Having a Snack Between Contractions?

Pregnant women who drank protein shakes during labor reported better experiences

/ Author:  / Reviewed by: Joseph V. Madia, MD Beth Bolt, RPh

(RxWiki News) Typically, pregnant women are discouraged from eating while in labor because of possible risks. But that "rule" may be loosening some.

Research recently presented at a medical meeting revealed that women's stomachs emptied almost as quickly after eating a protein shake as after eating only ice chips and water.

The women who had the protein shake also did not experience any more nausea or vomiting. They were more satisfied with their labor experience as well.

The concern about eating during labor relates to the possibility of an emergency in which a woman must go under general anesthesia. General anesthesia relaxes the stomach muscles, and there is a danger of food entering the patient's lungs.

General anesthesia is not used as commonly as it once was, but "aspiration" remains a risk if a woman does receive it.

"Ask your OB/GYN about protein shakes during labor."

Senior author Manuel C. Vallejo, MD, chair of the Department of Anesthesiology at West Virginia University School of Medicine, and his team conducted this study.

The researchers split 150 women into two equal groups. All the women had received epidurals for pain relief.

The women in one group were provided with a 325 milliliter protein shake, which had 160 calories.

The shake had 30 grams of protein, 1 gram of sugar, eight amino acids and 24 vitamins and minerals. These women were also provided with water and ice chips.

The women in the other group were only provided with water and ice chips, not with a protein shake or any other food or drink.

Then the researchers assessed the women's satisfaction (on a scale of 1 to 100), their nausea and vomiting (hourly) and how quickly their stomachs emptied of the contents.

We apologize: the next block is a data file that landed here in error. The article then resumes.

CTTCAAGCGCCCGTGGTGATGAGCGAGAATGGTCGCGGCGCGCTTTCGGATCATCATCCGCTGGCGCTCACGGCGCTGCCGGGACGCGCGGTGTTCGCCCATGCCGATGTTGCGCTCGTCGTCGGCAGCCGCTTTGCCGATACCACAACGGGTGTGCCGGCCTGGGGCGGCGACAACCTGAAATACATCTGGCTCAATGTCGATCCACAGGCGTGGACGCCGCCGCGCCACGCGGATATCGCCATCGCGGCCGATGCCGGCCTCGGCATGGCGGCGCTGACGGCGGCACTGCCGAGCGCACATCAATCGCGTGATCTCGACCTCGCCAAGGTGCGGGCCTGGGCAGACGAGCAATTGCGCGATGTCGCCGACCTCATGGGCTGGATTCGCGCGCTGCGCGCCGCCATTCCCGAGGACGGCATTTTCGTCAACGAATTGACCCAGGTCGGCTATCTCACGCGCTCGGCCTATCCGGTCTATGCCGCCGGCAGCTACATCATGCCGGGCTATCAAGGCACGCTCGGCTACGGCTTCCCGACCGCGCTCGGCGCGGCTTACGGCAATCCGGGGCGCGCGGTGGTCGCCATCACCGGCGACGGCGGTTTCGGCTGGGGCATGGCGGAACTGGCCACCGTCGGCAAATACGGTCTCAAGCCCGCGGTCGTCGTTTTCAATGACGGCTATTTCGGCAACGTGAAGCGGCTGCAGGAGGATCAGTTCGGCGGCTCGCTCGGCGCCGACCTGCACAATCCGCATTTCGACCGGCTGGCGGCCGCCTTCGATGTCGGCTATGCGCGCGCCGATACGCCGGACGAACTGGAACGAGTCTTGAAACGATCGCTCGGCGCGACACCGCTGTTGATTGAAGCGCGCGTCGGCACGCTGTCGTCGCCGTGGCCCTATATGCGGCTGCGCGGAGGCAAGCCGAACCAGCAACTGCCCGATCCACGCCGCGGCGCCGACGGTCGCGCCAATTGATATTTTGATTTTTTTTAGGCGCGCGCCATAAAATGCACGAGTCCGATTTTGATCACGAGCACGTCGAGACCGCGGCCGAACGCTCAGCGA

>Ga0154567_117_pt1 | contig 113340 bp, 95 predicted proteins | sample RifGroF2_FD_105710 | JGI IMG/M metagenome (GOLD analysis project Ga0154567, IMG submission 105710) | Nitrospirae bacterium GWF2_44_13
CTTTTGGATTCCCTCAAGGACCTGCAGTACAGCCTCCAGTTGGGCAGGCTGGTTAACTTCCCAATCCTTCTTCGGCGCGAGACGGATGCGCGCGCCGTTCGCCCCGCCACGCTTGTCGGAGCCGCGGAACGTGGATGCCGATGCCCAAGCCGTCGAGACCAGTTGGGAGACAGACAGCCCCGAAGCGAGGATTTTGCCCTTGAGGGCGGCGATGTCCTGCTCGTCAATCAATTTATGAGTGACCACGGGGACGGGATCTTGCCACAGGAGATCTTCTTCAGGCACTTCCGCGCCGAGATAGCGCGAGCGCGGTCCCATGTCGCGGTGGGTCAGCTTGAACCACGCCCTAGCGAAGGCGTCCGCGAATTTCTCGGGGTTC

The stomachs of women who had the protein shake took an average 26 minutes to empty. The women who had only the ice chip and water had their stomach empty in 20 minutes on average.

These times were considered similar enough that there was no major difference between the two groups.

The researchers also did not find that one group of women had more nausea or threw up more than the other group.

The women who had the protein shake were more satisfied with what they ate/drank, than those who had only ice chips and water.

Although the risk of aspiration still exists if a patient goes under general anesthesia, the researchers noted in their abstract that "...improved general anesthetic techniques over the decades have decreased the incidence of aspiration in pregnancy."

The authors also noted that prohibiting women from eating can increase women's dehydration, hunger, nausea and anxiety, which may influence a woman's experience of labor and delivery.

"This study suggests that more liberal general guidelines regarding what a mother can eat or drink during labor should be considered," Dr. Vallejo said in a prepared statement. "Physicians should feel comfortable replacing ice chips or water with a high-protein drink supplement."

The authors concluded that the more liberal policy might be considered specifically for women with a low risk of complications and who do not have any conditions that might slow down their digestion.

However, some doctors still urge caution, such as Andre Hall, MD, an OBGYN at Birth and Women's Care, PA in Fayetteville, NC.

"There clearly is an 'old school' — 'new school' transition that may be occurring," Dr. Hall said after reviewing this study. "The take home point for me in this article is that protein shakes may be appropriate for those individuals at low risk for complications."

But determining who might be the best patients to be able to have a shake during labor is not necessarily straight-forward.

"This study was done by anesthesiologists. As an obstetrician, however, I am not sure I can reliably say who is low risk for complications. In addition, a low-risk laboring situation can quickly become a high-risk situation," Dr. Hall said.

"I believe additional studies are necessary before adopting this practice," he said. "Further, as this is not considered the current standard of care in most communities, it is not a practice I would recommend a this point."

This research was presented October 12 at the Anesthesiology 2013 annual meeting of the American Society of Anesthesiologists.

This study has not yet been peer-reviewed to appear in a medical journal, so its results should be interpreted with caution.

Information was unavailable regarding the study's funding or the authors' disclosures.

Review Date: 
October 14, 2013
Last Updated:
October 20, 2013